• Too often, sales people suffer from a rush to pitch, followed by the rush to close—they end up missing the sale itself. Thanks, as always, for your comments Don!

  3. Linda Richardson permalink

    HI, I too loved your comment about discovery being the place to understand what the customer values. Discovery is critical to closing. And it is the place where salespeople continue to learn and grow. In today’s internet age customers know so much more about products and alternatives and therefore, salespeople must bring more than a product that meets the customer needs if they want to close. By probing and learning what it is the customer truly values beyond product solutions salespeople can bring that extra value and become a valued resource to their customers. That, not techniques, is the key to closing. Linda

    • Linda, having you comment on the blog has made my day! Thanks so much for visiting and taking the time to comment.

      Too many sales people miss the real opportunity to develop and execute winning strategies in their rush to pitch and close. The wonderful thing about the discovery process it that it’s mutual–both the sales person and the customer discover huge amounts–about each other and about the issues the customer is trying to address. Too often, we think customers know what they are trying to do, so all we have to do is understand their requirements, priorities, then respond. In reality, they are in a discovery process on the issues they are trying to address. In many cases, they have never been “here” before, this is where great sales people offer real leadership, not in pitching, but in helping the customer have a richer understanding of what they may want to achieve.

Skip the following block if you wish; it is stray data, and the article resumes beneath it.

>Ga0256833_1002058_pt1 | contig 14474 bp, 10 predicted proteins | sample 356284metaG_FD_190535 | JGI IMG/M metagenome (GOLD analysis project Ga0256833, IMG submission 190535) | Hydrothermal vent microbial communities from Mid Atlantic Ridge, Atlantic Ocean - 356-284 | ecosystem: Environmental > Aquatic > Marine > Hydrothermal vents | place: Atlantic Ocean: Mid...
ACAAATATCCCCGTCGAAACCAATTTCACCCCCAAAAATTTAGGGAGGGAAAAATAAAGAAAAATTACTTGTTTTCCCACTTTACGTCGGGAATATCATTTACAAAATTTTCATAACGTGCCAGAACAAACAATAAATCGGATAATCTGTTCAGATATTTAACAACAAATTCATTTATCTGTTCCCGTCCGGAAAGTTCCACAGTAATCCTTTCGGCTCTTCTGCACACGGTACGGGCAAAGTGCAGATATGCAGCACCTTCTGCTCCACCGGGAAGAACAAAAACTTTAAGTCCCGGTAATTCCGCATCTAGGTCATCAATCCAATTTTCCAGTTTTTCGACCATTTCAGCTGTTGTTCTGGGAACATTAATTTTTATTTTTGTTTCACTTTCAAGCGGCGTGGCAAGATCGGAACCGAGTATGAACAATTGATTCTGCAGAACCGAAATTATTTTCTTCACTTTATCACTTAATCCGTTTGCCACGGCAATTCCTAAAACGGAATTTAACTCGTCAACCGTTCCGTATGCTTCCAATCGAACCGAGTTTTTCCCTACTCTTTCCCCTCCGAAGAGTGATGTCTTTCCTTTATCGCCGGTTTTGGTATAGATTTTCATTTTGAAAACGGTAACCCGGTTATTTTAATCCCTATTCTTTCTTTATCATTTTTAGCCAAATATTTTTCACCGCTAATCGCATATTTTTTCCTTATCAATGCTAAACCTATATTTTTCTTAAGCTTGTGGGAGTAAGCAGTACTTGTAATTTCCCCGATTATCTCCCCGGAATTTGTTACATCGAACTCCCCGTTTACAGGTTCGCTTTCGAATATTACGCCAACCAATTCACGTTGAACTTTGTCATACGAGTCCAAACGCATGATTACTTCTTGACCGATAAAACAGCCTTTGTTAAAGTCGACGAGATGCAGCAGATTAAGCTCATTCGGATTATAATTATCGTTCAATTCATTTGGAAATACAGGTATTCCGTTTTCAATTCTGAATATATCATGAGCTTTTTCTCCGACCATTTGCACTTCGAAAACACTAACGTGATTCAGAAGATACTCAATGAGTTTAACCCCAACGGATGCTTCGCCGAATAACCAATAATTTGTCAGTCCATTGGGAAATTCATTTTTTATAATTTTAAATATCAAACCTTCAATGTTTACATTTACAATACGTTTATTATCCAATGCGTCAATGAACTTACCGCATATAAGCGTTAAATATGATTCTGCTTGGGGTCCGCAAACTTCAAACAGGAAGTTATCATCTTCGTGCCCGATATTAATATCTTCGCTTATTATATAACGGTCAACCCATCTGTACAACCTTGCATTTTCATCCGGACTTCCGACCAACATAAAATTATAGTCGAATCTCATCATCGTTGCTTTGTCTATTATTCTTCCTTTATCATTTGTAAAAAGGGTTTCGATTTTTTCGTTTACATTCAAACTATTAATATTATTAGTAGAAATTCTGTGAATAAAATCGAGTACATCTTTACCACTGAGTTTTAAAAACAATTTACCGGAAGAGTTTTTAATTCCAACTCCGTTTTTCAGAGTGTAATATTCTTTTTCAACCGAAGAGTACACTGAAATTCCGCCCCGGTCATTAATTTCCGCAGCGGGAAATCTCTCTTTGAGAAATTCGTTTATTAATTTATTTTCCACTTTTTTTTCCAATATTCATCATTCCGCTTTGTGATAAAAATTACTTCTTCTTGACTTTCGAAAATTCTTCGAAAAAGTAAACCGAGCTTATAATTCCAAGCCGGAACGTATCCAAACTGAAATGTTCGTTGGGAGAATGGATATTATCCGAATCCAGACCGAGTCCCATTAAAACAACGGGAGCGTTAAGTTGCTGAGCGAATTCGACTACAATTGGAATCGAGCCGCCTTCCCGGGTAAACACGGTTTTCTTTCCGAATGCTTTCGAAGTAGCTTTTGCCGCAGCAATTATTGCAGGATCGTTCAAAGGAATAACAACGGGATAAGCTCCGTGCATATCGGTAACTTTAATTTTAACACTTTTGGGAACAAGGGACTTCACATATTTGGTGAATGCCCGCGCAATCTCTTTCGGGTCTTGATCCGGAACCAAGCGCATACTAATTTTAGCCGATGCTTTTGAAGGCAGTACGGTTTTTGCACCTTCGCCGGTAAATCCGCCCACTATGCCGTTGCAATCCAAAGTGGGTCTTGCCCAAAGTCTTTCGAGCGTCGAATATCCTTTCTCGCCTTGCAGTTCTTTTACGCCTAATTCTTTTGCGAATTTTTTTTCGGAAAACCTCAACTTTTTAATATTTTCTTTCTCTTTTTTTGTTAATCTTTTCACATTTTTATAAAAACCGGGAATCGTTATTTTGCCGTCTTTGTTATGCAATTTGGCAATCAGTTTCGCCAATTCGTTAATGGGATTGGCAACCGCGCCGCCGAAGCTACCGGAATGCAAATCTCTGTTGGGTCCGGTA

Thanks so much for joining the converation. I hope to see you visiting and commenting again! Regards, Dave

  4. As always – a man after my own brain!

    It’s been a few years since I’ve done any class room sales training but I used to lay out the sales process as follows:

    Earn trust
    Needs Analysis
    Earn more trust
    Define prospect’s perception of value
    Solution development
    Discuss Solution options comparing value and trade-offs
    Share recommended solution, highlighting the value

    To me – that is the entire sales process. If you execute those steps elegantly, the closing will just happen. If it doesn’t, then you missed something along the way.

    Your reference to the puppy-dog close really brings back memories. I can recall listening to an hour long vinyl record of Douglas Edwards’ 13 Closing techniques. This was considered gospel. My personal favorite was ‘Shut Up” – which actually is good advice, even today.

    The problem with those old “techniques” is that they start from the assumption that the prospect is an adversary and if you use the right verbiage you can “win” and manipulate him into making a purchase.

    Great post David

    • Thanks for the comment Rick. Effective selling, connecting with our customers is not about techniques, the right ‘prepackaged’ verbiage, or manipulation. It’s about doing something for the customer that creates value important to them.

  5. Asit permalink

    I fully agree with you on the Corporate sales – institutional sales – that have longer sales cycle with larger deal size. On the dot.

    On the other hand in retail I believe good closing techniques are also necessary. Of course only a great closing technique will not at all work if one did not lay the foundation right through qualifying, discovery, differentiating.

    • Asit: Thanks for the comment. My experience is in B2B. I’m not sure about retail sales–I know that I personally resent the closing techniques I’ve had in closing me–but perhaps that’s because most haven’t done the upfront stuff you have mentioned. Thanks for joining the discussion. Regards, Dave